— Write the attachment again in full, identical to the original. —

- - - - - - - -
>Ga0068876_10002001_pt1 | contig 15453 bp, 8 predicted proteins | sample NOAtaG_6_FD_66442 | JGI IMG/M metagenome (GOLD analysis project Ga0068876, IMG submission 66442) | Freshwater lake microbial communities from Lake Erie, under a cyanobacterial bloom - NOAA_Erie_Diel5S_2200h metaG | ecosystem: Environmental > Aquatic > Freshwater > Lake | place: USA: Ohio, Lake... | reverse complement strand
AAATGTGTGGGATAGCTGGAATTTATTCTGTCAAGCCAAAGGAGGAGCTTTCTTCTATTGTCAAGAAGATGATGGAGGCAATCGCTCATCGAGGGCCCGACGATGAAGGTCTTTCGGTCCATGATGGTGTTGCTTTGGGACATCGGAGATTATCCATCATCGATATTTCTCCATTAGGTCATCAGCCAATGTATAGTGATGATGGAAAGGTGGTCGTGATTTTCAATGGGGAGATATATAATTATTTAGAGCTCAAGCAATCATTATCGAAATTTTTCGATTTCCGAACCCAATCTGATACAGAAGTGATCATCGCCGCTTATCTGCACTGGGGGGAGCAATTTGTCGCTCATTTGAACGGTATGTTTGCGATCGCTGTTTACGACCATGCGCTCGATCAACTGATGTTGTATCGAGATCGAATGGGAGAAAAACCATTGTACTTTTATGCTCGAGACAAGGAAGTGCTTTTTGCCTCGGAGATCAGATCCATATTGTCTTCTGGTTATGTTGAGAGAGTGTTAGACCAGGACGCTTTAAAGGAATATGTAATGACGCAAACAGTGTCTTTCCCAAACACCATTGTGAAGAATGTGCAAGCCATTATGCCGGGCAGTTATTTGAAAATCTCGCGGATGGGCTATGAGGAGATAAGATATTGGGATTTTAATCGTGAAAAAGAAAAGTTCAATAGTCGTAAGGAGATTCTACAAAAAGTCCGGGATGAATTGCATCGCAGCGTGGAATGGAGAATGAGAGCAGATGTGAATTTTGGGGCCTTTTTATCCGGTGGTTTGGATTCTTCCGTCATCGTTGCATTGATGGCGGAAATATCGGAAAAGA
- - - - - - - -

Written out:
>Ga0068876_10002001_pt1 | contig 15453 bp, 8 predicted proteins | sample NOAtaG_6_FD_66442 | JGI IMG/M metagenome (GOLD analysis project Ga0068876, IMG submission 66442) | Freshwater lake microbial communities from Lake Erie, under a cyanobacterial bloom - NOAA_Erie_Diel5S_2200h metaG | ecosystem: Environmental > Aquatic > Freshwater > Lake | place: USA: Ohio, Lake... | reverse complement strand
AAATGTGTGGGATAGCTGGAATTTATTCTGTCAAGCCAAAGGAGGAGCTTTCTTCTATTGTCAAGAAGATGATGGAGGCAATCGCTCATCGAGGGCCCGACGATGAAGGTCTTTCGGTCCATGATGGTGTTGCTTTGGGACATCGGAGATTATCCATCATCGATATTTCTCCATTAGGTCATCAGCCAATGTATAGTGATGATGGAAAGGTGGTCGTGATTTTCAATGGGGAGATATATAATTATTTAGAGCTCAAGCAATCATTATCGAAATTTTTCGATTTCCGAACCCAATCTGATACAGAAGTGATCATCGCCGCTTATCTGCACTGGGGGGAGCAATTTGTCGCTCATTTGAACGGTATGTTTGCGATCGCTGTTTACGACCATGCGCTCGATCAACTGATGTTGTATCGAGATCGAATGGGAGAAAAACCATTGTACTTTTATGCTCGAGACAAGGAAGTGCTTTTTGCCTCGGAGATCAGATCCATATTGTCTTCTGGTTATGTTGAGAGAGTGTTAGACCAGGACGCTTTAAAGGAATATGTAATGACGCAAACAGTGTCTTTCCCAAACACCATTGTGAAGAATGTGCAAGCCATTATGCCGGGCAGTTATTTGAAAATCTCGCGGATGGGCTATGAGGAGATAAGATATTGGGATTTTAATCGTGAAAAAGAAAAGTTCAATAGTCGTAAGGAGATTCTACAAAAAGTCCGGGATGAATTGCATCGCAGCGTGGAATGGAGAATGAGAGCAGATGTGAATTTTGGGGCCTTTTTATCCGGTGGTTTGGATTCTTCCGTCATCGTTGCATTGATGGCGGAAATATCGGAAAAGA